MIT engineers have designed an ingestible, Jell-O-like pill that, upon reaching the stomach, quickly swells to the size of a soft, squishy ping-pong ball big enough to stay in the stomach for an extended period of time.
Living in extreme conditions requires creative adaptations. For certain species of bacteria that exist in oxygen-deprived environments, this means finding a way to breathe that doesn’t involve oxygen. These hardy microbes, which can be found deep within mines, at the bottom of lakes, and even in the human gut, have evolved a unique form of breathing that involves excreting and pumping out electrons. In other words, these microbes can actually produce electricity.
Scientists and engineers are exploring ways to harness these microbial power plants to run fuel cells and purify sewage water, among other uses. But pinning down a microbe’s electrical properties has been a challenge: The cells are much smaller than mammalian cells and extremely difficult to grow in laboratory conditions.
Now MIT engineers have developed a microfluidic technique that can quickly process small samples of bacteria and gauge a specific property that’s highly correlated with bacteria’s ability to produce electricity. They say that this property, known as polarizability, can be used to assess a bacteria’s electrochemical activity in a safer, more efficient manner compared to current techniques.
“The vision is to pick out those strongest candidates to do the desirable tasks that humans want the cells to do,” says Qianru Wang, a postdoc in MIT’s Department of Mechanical Engineering.
“There is recent work suggesting there might be a much broader range of bacteria that have [electricity-producing] properties,” adds Cullen Buie, associate professor of mechanical engineering at MIT. “Thus, a tool that allows you to probe those organisms could be much more important than we thought. It’s not just a small handful of microbes that can do this.”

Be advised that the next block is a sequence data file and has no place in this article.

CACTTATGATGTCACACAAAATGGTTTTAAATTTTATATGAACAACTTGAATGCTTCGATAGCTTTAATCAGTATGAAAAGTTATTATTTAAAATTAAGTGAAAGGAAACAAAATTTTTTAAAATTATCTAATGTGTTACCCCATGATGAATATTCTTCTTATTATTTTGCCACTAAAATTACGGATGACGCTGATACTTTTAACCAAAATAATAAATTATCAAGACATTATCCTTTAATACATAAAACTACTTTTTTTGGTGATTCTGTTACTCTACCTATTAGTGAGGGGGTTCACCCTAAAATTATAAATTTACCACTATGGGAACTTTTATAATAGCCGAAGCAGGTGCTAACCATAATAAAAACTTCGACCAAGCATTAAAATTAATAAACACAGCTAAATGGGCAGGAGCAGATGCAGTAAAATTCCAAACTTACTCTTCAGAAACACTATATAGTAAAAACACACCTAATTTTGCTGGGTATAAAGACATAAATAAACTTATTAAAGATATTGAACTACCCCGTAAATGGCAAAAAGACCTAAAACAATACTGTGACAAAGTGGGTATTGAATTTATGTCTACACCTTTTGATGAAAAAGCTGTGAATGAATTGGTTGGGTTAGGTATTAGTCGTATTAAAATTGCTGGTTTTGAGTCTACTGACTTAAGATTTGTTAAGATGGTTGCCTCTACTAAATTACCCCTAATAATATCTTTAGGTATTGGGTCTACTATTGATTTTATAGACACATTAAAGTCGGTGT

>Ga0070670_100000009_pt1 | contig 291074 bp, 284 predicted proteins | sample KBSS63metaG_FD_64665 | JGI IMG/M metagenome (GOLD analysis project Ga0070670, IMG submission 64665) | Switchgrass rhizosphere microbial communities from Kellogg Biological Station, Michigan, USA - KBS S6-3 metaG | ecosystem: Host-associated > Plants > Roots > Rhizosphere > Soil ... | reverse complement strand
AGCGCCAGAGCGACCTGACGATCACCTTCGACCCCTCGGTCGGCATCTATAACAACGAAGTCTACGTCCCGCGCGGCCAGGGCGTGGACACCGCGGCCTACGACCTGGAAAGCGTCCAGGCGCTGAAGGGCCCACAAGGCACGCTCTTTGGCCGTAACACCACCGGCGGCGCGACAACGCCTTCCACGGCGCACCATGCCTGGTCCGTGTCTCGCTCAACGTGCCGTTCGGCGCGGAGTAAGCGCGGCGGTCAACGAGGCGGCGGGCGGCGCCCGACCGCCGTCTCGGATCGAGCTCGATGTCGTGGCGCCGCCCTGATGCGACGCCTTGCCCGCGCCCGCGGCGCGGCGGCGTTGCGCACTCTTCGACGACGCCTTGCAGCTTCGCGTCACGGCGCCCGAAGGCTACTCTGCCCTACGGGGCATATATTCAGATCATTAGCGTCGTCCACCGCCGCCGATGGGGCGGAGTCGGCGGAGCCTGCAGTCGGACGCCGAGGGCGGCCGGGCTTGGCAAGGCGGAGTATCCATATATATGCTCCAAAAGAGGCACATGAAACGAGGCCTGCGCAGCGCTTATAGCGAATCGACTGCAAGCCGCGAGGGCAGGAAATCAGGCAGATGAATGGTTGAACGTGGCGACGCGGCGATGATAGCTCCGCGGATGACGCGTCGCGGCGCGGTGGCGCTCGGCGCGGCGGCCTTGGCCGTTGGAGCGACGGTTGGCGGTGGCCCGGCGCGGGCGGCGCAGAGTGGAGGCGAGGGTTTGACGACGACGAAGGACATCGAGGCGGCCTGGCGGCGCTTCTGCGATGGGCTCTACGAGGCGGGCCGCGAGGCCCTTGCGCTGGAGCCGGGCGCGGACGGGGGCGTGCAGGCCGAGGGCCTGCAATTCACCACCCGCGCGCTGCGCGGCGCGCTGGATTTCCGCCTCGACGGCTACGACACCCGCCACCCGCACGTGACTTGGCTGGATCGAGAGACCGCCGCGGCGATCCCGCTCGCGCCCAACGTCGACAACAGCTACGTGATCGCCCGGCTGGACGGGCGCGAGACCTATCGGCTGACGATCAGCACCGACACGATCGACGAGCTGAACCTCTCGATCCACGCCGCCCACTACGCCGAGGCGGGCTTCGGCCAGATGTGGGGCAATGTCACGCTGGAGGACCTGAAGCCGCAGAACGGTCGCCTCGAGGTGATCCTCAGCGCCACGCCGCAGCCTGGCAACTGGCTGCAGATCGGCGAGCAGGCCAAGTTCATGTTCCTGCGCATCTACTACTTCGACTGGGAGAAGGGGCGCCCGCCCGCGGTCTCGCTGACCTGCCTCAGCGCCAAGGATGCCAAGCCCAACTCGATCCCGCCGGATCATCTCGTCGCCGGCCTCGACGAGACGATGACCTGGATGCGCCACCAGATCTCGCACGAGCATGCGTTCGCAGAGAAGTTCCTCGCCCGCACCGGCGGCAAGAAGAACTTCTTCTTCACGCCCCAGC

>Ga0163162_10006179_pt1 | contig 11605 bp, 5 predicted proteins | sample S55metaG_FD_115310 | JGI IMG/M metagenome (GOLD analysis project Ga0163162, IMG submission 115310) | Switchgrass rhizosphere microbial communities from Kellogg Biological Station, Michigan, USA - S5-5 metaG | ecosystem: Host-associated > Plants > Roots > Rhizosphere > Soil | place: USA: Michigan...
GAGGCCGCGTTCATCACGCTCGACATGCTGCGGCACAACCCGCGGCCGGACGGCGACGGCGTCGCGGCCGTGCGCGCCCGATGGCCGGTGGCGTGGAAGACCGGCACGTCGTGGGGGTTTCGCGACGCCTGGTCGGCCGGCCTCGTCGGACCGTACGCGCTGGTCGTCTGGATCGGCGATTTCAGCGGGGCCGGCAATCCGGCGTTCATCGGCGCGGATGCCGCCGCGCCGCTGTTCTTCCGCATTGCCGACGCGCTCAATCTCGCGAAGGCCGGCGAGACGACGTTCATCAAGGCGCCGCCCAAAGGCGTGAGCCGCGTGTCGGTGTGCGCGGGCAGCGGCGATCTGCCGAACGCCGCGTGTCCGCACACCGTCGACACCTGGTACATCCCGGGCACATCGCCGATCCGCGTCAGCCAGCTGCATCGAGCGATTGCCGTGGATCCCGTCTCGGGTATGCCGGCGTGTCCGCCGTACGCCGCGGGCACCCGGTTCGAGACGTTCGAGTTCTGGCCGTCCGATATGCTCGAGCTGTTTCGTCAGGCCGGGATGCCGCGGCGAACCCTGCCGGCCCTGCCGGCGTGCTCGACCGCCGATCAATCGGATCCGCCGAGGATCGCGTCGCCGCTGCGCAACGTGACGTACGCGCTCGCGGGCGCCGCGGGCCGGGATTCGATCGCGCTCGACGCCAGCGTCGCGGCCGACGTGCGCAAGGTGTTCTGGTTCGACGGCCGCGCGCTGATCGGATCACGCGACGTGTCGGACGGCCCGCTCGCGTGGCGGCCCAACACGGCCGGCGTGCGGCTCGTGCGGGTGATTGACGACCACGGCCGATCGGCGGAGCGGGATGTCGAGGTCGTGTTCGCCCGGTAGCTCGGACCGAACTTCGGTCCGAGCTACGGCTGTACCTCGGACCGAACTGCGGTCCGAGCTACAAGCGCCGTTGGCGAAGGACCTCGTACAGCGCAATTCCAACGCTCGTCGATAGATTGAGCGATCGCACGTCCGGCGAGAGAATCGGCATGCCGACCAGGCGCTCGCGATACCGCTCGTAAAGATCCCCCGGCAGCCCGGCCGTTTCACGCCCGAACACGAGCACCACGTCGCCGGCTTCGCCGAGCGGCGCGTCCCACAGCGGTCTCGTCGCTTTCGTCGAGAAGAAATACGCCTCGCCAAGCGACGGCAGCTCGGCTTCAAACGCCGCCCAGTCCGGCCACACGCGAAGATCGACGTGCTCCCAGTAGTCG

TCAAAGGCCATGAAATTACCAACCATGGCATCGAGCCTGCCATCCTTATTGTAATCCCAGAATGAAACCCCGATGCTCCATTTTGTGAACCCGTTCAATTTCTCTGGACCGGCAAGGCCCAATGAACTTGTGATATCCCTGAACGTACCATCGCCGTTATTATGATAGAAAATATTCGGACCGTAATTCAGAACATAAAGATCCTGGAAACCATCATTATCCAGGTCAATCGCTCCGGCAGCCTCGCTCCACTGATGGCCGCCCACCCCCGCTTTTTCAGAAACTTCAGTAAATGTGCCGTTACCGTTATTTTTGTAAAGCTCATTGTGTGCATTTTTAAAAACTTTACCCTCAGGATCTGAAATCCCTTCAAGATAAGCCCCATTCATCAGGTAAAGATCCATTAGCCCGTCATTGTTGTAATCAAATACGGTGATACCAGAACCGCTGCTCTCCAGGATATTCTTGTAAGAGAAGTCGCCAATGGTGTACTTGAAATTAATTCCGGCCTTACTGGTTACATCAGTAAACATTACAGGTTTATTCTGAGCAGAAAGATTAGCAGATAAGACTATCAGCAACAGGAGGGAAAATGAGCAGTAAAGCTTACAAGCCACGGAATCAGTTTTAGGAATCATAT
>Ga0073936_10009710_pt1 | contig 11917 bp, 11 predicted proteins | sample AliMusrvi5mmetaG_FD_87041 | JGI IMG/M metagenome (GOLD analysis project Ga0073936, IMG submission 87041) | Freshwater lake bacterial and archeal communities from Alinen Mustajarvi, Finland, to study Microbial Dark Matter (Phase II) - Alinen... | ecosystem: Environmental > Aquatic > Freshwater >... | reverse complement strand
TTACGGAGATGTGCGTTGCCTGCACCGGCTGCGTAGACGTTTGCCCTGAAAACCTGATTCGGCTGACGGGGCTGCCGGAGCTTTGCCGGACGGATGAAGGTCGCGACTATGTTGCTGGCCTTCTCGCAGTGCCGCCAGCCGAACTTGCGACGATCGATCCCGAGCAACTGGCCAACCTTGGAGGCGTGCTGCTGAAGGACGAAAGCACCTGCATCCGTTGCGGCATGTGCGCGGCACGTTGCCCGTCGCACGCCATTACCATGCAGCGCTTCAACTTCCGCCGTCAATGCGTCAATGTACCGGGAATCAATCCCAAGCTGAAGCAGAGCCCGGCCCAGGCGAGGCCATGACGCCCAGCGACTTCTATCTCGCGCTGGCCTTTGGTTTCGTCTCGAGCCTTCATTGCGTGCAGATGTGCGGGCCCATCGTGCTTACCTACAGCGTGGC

Buie and Wang have published their results today in Science Advances.
Just between frogs
Bacteria that produce electricity do so by generating electrons within their cells, then transferring those electrons across their cell membranes via tiny channels formed by surface proteins, in a process known as extracellular electron transfer, or EET.
Existing techniques for probing bacteria’s electrochemical activity involve growing large batches of cells and measuring the activity of EET proteins — a meticulous, time-consuming process. Other techniques require rupturing a cell in order to purify and probe the proteins. Buie looked for a faster, less destructive method to assess bacteria’s electrical function.
For the past 10 years, his group has been building microfluidic chips etched with small channels, through which they flow microliter-samples of bacteria. Each channel is pinched in the middle to form an hourglass configuration. When a voltage is applied across a channel, the pinched section — about 100 times smaller than the rest of the channel — puts a squeeze on the electric field, making it 100 times stronger than the surrounding field. The gradient of the electric field creates a phenomenon known as dielectrophoresis, or a force that pushes the cell against its motion induced by the electric field. As a result, dielectrophoresis can repel a particle or stop it in its tracks at different applied voltages, depending on that particle’s surface properties.
Researchers including Buie have used dielectrophoresis to quickly sort bacteria according to general properties, such as size and species. This time around, Buie wondered whether the technique could suss out bacteria’s electrochemical activity — a far more subtle property.
“Basically, people were using dielectrophoresis to separate bacteria that were as different as, say, a frog from a bird, whereas we’re trying to distinguish between frog siblings — tinier differences,” Wang says.
An electric correlation
In their new study, the researchers used their microfluidic setup to compare various strains of bacteria, each with a different, known electrochemical activity. The strains included a “wild-type” or natural strain of bacteria that actively produces electricity in microbial fuel cells, and several strains that the researchers had genetically engineered. In general, the team aimed to see whether there was a correlation between a bacteria’s electrical ability and how it behaves in a microfluidic device under a dielectrophoretic force.